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Rainy days can’t make you sad. Sad days make it rainy.

(viii. hypersensitive clouds)

Ever since the penguins left, the heavens have been an uncertain place. So I warn you: beware of the sky! If you look hard enough, if you look long enough, you will see what I mean. You will see yourself, too.

Of course you can always see yourself in the sky. That’s because of a strange coincidence. The sky looks clear. But really, you know, the sky was made as a shield. The sky traps in all the emotions of the world. And it has another quality, too. Ever since the sky broke, it also reflects, just like a mirror. Maybe it wasn’t meant to be this way. But when you look at the sky you can’t help but see that – and us.

That’s because the way we feel shines. Not like the sun. It’s a different kind of shine, one that glows inwardly and through the eyes. And when we look up, our feelings reflect back to us from the sky; they transfigure in clouds. You must have noticed that whenever you’re most sad, the days seem especially grey. And when you’re happy, the sky is as blue as eyes.

The Doctor is always consulting weather reports that are supposed to help her decide what to wear. Everyday she shows me weather forecasts that are completely wrong. The forecasters look at computers and satellites and draw imaginative pictures on blue screens. But in the end they are wrong more often than they are right. And yet the answers are right outside. I wonder sometimes if these forecasters ever take time to look at the sky. Even more easily, they could just look at each other. Truly, the only way to predict weather is to look at how people feel. Rainy days can’t make you sad. Sad days make it rainy.

Weather is easy to predict. I don’t know why we are so afraid to admit that. Don’t forget: the sky reflects us. Think about a happy blue sky. The clouds’ smiles are spread so wide that they all but disappear into a clear blue. Clouds only come when people are sad. The clouds are empathetic, and they come together to comfort one another. They mourn and congregate in their heavenly procession, traveling in grey hearses, shrouded and overcast. And they’re so sensitive! these clouds – weeping at the slightest hint of pain, of sadness looking up at sky. The rain returns our misery to us. We forget sometimes: the sky is a shield, really. It protects the stars.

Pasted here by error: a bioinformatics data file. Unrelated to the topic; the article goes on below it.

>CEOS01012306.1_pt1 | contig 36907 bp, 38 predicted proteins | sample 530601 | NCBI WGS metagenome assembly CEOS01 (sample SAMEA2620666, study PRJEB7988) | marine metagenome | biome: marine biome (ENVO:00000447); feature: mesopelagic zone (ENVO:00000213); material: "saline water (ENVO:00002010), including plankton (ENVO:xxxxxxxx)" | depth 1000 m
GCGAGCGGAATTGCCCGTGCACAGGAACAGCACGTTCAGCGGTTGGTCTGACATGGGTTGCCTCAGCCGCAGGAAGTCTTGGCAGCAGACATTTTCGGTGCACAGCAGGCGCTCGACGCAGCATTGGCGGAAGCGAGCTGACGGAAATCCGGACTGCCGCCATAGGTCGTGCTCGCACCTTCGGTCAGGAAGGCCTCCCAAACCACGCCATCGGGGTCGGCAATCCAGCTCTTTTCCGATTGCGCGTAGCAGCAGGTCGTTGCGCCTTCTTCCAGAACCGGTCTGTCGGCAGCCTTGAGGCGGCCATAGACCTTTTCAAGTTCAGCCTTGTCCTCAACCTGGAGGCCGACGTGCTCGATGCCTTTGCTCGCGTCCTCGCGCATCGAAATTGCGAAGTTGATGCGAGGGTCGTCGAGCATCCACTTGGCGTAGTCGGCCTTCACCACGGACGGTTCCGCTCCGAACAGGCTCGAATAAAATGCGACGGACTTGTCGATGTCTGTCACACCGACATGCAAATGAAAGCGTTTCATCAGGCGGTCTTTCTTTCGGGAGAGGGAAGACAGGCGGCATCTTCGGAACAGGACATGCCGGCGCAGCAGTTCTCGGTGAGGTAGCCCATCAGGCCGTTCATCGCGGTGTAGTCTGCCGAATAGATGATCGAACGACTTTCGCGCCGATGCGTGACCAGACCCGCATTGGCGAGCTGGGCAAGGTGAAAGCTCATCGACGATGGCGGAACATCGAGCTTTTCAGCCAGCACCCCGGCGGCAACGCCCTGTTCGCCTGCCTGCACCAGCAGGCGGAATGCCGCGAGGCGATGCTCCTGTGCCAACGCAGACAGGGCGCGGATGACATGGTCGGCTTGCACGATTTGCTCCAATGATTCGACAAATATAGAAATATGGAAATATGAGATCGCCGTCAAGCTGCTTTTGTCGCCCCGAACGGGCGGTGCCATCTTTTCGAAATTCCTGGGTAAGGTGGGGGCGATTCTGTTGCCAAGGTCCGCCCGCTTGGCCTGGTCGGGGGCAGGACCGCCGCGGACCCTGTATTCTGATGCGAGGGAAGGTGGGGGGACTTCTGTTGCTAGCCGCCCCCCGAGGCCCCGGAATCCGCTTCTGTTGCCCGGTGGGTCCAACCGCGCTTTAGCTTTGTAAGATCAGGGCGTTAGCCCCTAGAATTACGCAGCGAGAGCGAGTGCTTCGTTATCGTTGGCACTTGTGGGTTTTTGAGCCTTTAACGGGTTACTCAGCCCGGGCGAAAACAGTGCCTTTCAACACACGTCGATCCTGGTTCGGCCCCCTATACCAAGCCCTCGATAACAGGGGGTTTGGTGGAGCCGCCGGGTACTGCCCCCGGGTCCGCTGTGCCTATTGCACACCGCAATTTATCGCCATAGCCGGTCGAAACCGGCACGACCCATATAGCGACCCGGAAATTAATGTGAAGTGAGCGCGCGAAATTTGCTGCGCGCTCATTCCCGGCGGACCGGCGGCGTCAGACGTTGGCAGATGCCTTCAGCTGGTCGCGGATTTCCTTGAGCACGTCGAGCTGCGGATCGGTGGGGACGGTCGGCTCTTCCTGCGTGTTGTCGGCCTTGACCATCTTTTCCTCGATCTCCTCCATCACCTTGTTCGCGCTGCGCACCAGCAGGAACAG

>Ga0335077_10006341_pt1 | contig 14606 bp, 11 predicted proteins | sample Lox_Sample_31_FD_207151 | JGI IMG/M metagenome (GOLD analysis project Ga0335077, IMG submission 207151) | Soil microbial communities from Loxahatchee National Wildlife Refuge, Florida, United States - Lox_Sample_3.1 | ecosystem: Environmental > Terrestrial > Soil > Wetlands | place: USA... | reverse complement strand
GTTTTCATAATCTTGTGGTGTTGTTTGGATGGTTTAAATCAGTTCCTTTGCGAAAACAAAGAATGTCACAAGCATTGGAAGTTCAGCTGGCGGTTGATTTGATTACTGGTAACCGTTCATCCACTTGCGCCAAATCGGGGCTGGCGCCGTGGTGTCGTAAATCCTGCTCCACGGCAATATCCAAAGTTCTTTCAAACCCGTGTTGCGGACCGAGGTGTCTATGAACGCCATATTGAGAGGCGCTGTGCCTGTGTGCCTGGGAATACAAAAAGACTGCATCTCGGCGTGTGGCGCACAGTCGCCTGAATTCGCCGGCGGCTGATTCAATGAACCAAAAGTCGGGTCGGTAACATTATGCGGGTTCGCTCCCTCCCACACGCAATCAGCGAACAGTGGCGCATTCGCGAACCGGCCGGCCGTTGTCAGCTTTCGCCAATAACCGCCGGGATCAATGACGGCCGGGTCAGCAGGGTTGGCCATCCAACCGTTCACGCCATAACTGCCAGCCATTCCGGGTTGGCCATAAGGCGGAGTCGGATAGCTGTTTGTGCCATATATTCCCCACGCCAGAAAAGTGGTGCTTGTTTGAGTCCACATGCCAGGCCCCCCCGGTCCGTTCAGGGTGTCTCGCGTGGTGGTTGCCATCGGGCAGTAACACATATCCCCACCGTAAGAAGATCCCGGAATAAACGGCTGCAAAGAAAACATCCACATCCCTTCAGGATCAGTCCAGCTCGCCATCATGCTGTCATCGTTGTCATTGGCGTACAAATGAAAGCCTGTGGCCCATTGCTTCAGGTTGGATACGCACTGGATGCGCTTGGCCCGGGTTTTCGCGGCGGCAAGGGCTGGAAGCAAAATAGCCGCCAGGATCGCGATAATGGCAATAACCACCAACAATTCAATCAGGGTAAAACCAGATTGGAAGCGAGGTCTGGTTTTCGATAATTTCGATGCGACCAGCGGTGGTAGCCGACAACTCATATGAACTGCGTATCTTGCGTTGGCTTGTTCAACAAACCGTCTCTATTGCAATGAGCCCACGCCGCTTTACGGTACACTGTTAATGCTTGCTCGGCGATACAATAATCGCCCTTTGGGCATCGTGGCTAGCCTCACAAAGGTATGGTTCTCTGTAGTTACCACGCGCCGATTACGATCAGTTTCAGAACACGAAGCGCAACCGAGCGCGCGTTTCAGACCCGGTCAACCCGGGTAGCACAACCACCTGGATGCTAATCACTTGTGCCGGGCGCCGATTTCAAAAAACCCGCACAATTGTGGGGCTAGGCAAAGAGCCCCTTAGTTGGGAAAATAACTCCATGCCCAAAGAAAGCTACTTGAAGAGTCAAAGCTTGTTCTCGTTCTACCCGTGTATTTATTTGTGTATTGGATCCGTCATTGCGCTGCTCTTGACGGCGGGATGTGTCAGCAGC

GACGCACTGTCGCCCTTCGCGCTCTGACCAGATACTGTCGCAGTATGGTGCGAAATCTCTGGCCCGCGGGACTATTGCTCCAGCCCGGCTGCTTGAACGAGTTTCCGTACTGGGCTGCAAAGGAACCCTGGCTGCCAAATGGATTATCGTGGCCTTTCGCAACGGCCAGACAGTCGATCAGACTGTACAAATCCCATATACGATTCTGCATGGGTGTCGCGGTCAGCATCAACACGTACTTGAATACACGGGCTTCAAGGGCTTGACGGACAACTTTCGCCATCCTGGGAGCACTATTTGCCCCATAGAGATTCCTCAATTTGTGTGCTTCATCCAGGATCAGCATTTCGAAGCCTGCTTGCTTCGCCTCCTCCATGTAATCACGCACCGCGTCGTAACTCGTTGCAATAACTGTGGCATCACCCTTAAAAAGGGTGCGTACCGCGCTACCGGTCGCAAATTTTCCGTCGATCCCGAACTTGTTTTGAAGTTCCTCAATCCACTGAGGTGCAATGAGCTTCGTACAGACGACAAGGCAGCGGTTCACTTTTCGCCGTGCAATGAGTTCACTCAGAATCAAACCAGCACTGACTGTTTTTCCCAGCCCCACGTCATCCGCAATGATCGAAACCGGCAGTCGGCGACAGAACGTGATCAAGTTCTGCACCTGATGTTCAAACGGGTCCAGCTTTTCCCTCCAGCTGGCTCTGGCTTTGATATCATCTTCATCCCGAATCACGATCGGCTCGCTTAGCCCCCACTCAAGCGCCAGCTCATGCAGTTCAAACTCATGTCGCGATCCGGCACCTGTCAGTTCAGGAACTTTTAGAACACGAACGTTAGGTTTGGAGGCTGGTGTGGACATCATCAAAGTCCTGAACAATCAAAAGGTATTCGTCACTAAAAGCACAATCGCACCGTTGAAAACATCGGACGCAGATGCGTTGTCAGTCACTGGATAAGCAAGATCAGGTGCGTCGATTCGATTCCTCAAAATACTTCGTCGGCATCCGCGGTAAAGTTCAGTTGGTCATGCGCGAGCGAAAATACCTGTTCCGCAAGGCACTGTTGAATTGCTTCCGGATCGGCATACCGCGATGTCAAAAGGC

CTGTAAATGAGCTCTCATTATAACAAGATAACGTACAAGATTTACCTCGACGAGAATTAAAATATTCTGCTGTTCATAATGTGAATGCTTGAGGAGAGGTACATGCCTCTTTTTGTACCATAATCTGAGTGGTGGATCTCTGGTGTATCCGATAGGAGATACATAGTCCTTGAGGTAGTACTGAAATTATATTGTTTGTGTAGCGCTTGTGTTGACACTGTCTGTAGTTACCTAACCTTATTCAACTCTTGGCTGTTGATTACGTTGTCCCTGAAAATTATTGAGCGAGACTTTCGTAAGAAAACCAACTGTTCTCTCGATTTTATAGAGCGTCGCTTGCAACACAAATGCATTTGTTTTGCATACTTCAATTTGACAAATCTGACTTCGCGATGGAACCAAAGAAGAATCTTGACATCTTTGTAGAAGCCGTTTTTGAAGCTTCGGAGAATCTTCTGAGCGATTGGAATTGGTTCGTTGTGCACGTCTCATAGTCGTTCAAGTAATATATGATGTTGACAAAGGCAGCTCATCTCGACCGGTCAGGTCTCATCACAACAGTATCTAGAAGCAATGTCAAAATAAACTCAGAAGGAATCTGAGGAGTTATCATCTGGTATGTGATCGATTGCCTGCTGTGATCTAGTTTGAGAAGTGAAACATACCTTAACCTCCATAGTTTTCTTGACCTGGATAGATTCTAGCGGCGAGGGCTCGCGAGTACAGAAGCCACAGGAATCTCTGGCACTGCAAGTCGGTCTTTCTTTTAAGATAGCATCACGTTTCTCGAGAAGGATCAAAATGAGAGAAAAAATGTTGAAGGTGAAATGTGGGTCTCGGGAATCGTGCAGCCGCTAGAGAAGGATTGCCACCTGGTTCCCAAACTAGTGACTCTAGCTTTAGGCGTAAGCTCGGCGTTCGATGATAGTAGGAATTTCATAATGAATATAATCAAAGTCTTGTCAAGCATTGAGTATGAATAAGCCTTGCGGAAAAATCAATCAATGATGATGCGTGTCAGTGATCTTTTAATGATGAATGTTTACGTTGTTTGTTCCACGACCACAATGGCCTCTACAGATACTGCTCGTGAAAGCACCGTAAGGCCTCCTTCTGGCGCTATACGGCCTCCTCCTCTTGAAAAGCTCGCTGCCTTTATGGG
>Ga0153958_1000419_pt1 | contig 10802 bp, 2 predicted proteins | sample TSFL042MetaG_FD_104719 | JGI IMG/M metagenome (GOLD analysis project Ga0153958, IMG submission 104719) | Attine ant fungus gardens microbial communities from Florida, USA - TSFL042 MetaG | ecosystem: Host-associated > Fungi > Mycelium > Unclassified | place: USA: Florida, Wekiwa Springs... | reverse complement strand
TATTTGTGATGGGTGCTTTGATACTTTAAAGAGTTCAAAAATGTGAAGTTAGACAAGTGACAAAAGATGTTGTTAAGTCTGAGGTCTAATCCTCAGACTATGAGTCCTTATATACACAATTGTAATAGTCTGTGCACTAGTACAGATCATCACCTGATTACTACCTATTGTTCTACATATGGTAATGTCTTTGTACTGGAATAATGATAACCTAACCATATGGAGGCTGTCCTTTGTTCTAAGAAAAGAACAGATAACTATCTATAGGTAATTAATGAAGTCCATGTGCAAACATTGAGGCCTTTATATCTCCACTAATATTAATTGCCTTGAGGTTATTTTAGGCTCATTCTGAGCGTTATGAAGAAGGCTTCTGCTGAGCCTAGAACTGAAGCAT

So of course we can predict the weather. Because predicting weather is as easy as reading the expressions on your face. But then again, we often do not believe that we can predict another person’s expressions either. But, like clouds, despite the varying shapes, we are all made of the same materials and react to the same patterns.

The Doctor still doesn’t believe me about the weather. Of course, she rarely looks out the window to see how true this is.

viii. hypersensitive clouds
viii. hypersensitive clouds
When you see clouds that look like animals and faces and sailboats – these are the most important clouds of all.

I ask her to look up at the sky, to see the approaching clouds on the horizon. I want her to see the messages that are also there in the clouds. I’m talking about the messages we send from one to another. When you see clouds that look like animals and faces and sailboats – these are the most important clouds of all. You must read these messages carefully though, because they’ll disappear if you blink. If the Doctor doesn’t want to read the expressions on people’s faces, she should at least read them in the clouds. Maybe, I wonder if this is true, will it be less frightening that way?

"What do you see?" I ask her.

"There is a cloud that looks like an automobile. There is another that sort of looks like a heart." She turns to look at me, but at the last moment turns her head again toward the ground. "But both have already faded away," she adds.

What strange messages the Doctor has found in the sky! I look out the window to check. But all I see is a flock of sheep, a tree, some penguins, or possibly some stones. There is no automobile. I’m not so sure about the heart. Perhaps the Doctor is not very good at reading the clouds.

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